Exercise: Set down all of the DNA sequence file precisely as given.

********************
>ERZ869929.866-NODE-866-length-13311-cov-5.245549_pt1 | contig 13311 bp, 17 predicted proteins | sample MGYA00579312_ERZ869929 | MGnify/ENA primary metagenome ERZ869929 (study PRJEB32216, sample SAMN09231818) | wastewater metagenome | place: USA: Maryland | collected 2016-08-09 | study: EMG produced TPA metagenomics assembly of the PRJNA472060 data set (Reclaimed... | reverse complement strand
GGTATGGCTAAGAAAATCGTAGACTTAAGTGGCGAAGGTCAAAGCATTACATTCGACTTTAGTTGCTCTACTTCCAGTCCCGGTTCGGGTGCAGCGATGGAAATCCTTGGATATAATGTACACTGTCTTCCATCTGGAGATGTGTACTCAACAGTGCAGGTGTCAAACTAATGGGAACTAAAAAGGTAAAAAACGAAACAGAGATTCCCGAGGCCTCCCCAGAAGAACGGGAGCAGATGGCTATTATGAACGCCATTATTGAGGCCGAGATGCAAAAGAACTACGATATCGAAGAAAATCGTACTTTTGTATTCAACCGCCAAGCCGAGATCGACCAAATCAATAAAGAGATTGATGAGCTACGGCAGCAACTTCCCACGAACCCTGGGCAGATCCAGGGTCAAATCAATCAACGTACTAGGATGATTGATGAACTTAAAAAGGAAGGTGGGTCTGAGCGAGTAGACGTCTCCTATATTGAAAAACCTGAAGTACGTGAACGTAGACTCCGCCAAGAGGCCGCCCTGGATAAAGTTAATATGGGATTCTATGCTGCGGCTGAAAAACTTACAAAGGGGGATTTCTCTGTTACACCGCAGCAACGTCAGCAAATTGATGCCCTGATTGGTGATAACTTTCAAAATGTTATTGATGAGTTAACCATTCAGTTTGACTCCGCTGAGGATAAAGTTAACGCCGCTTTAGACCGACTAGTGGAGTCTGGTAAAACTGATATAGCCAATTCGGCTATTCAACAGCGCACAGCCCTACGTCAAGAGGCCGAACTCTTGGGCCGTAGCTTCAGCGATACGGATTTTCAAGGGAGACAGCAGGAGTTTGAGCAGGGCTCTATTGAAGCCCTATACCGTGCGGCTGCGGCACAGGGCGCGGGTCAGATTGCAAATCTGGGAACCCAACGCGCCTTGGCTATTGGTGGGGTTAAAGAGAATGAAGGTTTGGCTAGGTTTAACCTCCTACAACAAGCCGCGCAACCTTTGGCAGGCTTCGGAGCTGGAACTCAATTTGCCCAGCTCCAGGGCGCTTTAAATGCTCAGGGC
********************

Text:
>ERZ869929.866-NODE-866-length-13311-cov-5.245549_pt1 | contig 13311 bp, 17 predicted proteins | sample MGYA00579312_ERZ869929 | MGnify/ENA primary metagenome ERZ869929 (study PRJEB32216, sample SAMN09231818) | wastewater metagenome | place: USA: Maryland | collected 2016-08-09 | study: EMG produced TPA metagenomics assembly of the PRJNA472060 data set (Reclaimed... | reverse complement strand
GGTATGGCTAAGAAAATCGTAGACTTAAGTGGCGAAGGTCAAAGCATTACATTCGACTTTAGTTGCTCTACTTCCAGTCCCGGTTCGGGTGCAGCGATGGAAATCCTTGGATATAATGTACACTGTCTTCCATCTGGAGATGTGTACTCAACAGTGCAGGTGTCAAACTAATGGGAACTAAAAAGGTAAAAAACGAAACAGAGATTCCCGAGGCCTCCCCAGAAGAACGGGAGCAGATGGCTATTATGAACGCCATTATTGAGGCCGAGATGCAAAAGAACTACGATATCGAAGAAAATCGTACTTTTGTATTCAACCGCCAAGCCGAGATCGACCAAATCAATAAAGAGATTGATGAGCTACGGCAGCAACTTCCCACGAACCCTGGGCAGATCCAGGGTCAAATCAATCAACGTACTAGGATGATTGATGAACTTAAAAAGGAAGGTGGGTCTGAGCGAGTAGACGTCTCCTATATTGAAAAACCTGAAGTACGTGAACGTAGACTCCGCCAAGAGGCCGCCCTGGATAAAGTTAATATGGGATTCTATGCTGCGGCTGAAAAACTTACAAAGGGGGATTTCTCTGTTACACCGCAGCAACGTCAGCAAATTGATGCCCTGATTGGTGATAACTTTCAAAATGTTATTGATGAGTTAACCATTCAGTTTGACTCCGCTGAGGATAAAGTTAACGCCGCTTTAGACCGACTAGTGGAGTCTGGTAAAACTGATATAGCCAATTCGGCTATTCAACAGCGCACAGCCCTACGTCAAGAGGCCGAACTCTTGGGCCGTAGCTTCAGCGATACGGATTTTCAAGGGAGACAGCAGGAGTTTGAGCAGGGCTCTATTGAAGCCCTATACCGTGCGGCTGCGGCACAGGGCGCGGGTCAGATTGCAAATCTGGGAACCCAACGCGCCTTGGCTATTGGTGGGGTTAAAGAGAATGAAGGTTTGGCTAGGTTTAACCTCCTACAACAAGCCGCGCAACCTTTGGCAGGCTTCGGAGCTGGAACTCAATTTGCCCAGCTCCAGGGCGCTTTAAATGCTCAGGGC